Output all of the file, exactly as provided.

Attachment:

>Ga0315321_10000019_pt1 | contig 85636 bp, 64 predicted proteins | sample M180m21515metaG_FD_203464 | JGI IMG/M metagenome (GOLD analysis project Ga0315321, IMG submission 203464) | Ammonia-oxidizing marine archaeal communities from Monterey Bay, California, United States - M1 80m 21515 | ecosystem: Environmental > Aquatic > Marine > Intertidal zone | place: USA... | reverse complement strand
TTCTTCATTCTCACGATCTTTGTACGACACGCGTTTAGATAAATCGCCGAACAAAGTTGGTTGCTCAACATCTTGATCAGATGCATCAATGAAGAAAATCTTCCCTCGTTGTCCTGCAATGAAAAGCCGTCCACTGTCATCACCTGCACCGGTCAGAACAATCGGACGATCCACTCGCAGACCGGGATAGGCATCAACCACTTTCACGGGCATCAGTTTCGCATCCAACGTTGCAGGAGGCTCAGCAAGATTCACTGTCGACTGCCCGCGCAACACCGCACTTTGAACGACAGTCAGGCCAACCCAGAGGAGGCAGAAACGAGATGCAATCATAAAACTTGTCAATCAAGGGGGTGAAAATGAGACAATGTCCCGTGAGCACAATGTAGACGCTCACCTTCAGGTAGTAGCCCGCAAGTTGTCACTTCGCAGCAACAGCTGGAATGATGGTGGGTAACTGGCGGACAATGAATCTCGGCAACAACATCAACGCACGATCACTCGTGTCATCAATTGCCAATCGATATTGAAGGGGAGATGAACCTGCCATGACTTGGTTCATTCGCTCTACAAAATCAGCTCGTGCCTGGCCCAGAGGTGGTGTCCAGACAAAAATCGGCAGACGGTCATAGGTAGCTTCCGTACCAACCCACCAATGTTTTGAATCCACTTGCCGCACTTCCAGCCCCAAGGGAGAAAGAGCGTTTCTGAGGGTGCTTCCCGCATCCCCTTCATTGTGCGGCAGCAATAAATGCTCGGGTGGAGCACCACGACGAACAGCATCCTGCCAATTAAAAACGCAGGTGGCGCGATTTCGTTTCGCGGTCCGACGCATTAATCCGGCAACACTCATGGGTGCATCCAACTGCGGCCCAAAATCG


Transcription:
>Ga0315321_10000019_pt1 | contig 85636 bp, 64 predicted proteins | sample M180m21515metaG_FD_203464 | JGI IMG/M metagenome (GOLD analysis project Ga0315321, IMG submission 203464) | Ammonia-oxidizing marine archaeal communities from Monterey Bay, California, United States - M1 80m 21515 | ecosystem: Environmental > Aquatic > Marine > Intertidal zone | place: USA... | reverse complement strand
TTCTTCATTCTCACGATCTTTGTACGACACGCGTTTAGATAAATCGCCGAACAAAGTTGGTTGCTCAACATCTTGATCAGATGCATCAATGAAGAAAATCTTCCCTCGTTGTCCTGCAATGAAAAGCCGTCCACTGTCATCACCTGCACCGGTCAGAACAATCGGACGATCCACTCGCAGACCGGGATAGGCATCAACCACTTTCACGGGCATCAGTTTCGCATCCAACGTTGCAGGAGGCTCAGCAAGATTCACTGTCGACTGCCCGCGCAACACCGCACTTTGAACGACAGTCAGGCCAACCCAGAGGAGGCAGAAACGAGATGCAATCATAAAACTTGTCAATCAAGGGGGTGAAAATGAGACAATGTCCCGTGAGCACAATGTAGACGCTCACCTTCAGGTAGTAGCCCGCAAGTTGTCACTTCGCAGCAACAGCTGGAATGATGGTGGGTAACTGGCGGACAATGAATCTCGGCAACAACATCAACGCACGATCACTCGTGTCATCAATTGCCAATCGATATTGAAGGGGAGATGAACCTGCCATGACTTGGTTCATTCGCTCTACAAAATCAGCTCGTGCCTGGCCCAGAGGTGGTGTCCAGACAAAAATCGGCAGACGGTCATAGGTAGCTTCCGTACCAACCCACCAATGTTTTGAATCCACTTGCCGCACTTCCAGCCCCAAGGGAGAAAGAGCGTTTCTGAGGGTGCTTCCCGCATCCCCTTCATTGTGCGGCAGCAATAAATGCTCGGGTGGAGCACCACGACGAACAGCATCCTGCCAATTAAAAACGCAGGTGGCGCGATTTCGTTTCGCGGTCCGACGCATTAATCCGGCAACACTCATGGGTGCATCCAACTGCGGCCCAAAATCG